The Commodity Futures Trading Commission would be funded at $248 million, about $2 million less than this year, though the Republican chairman of the CFTC had requested $33 million more than approved by the subcommittee.
The bill does not include any language that would block USDA from implementing the livestock marketing rules pending at the U.S. Grain Inspection, Packers and Stockyards Administration.
The bill has some other provisions as well. Rep. Rosa DeLauro, D-Conn., added language that would prevent Chinese chicken imports from being used for the school lunch program. DeLauro said she was concerned about the food safety risks of that imported chicken, which USDA is just now drafting rules to allow.
DeLauro also added a provision that would prevent school-lunch staff from "shaming" a student who does not have enough money for school lunches. This has been an issue spotlighted in different news articles.
Aderholt, in a joint visit with reporters afterward, said he had not received any political pressure to follow along with the president's budget request. "No one's come to me, as far as any member on the floor or anything I have heard anyway, criticizing us," Aderholt said.
Instead, Bishop said, "I've heard sighs of relief from many of the stakeholders in agriculture, who are the American people, because having the highest quality, safest and most abundant food and fiber anywhere in the world is something that most Americans want."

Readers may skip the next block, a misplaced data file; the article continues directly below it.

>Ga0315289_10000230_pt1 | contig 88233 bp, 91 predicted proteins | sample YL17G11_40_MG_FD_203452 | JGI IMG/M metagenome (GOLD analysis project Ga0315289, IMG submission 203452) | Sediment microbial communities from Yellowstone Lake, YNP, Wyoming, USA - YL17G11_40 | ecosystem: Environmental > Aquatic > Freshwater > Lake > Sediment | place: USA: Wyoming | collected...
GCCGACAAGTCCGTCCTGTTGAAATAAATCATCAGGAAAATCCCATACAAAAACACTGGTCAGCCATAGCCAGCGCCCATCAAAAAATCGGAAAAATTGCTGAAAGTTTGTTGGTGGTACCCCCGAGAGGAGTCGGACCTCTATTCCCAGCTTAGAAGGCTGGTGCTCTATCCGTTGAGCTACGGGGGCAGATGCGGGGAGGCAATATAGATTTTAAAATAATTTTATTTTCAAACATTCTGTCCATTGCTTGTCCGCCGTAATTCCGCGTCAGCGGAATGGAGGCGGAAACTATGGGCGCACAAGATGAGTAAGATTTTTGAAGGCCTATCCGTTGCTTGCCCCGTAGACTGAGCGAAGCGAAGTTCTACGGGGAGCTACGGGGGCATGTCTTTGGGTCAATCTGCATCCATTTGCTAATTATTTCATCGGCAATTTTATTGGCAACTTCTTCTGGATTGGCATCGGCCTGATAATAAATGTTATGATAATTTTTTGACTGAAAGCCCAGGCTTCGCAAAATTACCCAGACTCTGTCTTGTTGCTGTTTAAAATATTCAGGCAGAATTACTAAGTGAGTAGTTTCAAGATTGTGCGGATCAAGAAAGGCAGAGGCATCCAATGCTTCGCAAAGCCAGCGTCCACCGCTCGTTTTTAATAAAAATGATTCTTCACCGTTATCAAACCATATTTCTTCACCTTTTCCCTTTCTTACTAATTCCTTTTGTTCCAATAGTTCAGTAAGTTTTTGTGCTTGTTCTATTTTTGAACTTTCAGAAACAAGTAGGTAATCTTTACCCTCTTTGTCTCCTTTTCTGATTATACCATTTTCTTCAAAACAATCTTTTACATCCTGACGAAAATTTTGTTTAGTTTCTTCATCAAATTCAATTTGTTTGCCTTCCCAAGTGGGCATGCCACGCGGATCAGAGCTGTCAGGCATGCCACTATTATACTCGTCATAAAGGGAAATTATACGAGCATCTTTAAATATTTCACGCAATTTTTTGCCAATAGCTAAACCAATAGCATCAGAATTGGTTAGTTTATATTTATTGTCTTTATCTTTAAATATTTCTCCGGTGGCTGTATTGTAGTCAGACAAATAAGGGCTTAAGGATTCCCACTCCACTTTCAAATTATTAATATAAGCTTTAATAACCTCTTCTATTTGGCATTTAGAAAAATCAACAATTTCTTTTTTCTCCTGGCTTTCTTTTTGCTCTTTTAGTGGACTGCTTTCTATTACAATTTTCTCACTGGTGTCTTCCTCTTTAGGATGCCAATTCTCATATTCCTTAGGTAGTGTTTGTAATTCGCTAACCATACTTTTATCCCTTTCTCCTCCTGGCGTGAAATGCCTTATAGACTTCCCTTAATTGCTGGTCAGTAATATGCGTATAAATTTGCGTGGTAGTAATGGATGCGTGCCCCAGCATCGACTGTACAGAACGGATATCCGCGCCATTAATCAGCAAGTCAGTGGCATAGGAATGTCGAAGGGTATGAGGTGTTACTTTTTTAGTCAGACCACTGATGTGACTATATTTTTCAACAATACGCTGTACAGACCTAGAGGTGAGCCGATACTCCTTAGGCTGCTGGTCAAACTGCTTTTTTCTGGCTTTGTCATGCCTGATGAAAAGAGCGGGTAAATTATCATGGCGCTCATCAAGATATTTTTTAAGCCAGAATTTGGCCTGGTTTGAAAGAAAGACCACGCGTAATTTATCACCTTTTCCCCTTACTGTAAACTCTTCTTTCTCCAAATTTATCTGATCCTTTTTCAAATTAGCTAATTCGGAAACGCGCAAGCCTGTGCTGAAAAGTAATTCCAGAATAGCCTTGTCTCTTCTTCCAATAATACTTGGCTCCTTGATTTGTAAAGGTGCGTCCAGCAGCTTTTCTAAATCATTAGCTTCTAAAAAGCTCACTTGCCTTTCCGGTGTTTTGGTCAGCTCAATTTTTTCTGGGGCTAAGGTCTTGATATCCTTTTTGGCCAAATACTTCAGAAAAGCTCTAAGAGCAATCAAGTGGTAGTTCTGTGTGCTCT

Those comments came after the group Heritage Action issued a scathing news release Wednesday attacking House Agriculture Committee Chairman Rep. Mike Conaway, R-Texas, for not offering specific mandatory program cuts to the leadership of the House Budget Committee.
The House Budget Committee had delayed its vote on a 2018 budget resolution that was expected to detail as much as $200 billion in cuts to mandatory federal programs, such as direct farm payments or food stamps. Such spending reductions would give the House latitude to start working on a tax reform measure that focuses on large tax cuts. Heritage action pointed a finger at Conaway, saying the Agriculture Committee's unwillingness to offer budget cuts to mandatory programs is hurting the ability of Congress to start working on a tax-cut package.
Rachel Millard, a spokeswoman for the House Agriculture Committee, told DTN that Conaway is committed to passing a budget and advance a tax reform bill, "and to suggest otherwise is absurd."
Millard added, "With the farm economy in one of the biggest slides since the Great Depression, the chairman has been advocating for a budget that won't exacerbate the conditions of our farmers and ranchers in rural America and that won't impede development of the next farm bill. That may not fit with Heritage Action's long-running campaign against America's farmers and ranchers, but it certainly isn't the reason we still don't have a budget."
Chris Clayton can be reached at Chris.Clayton@dtn.com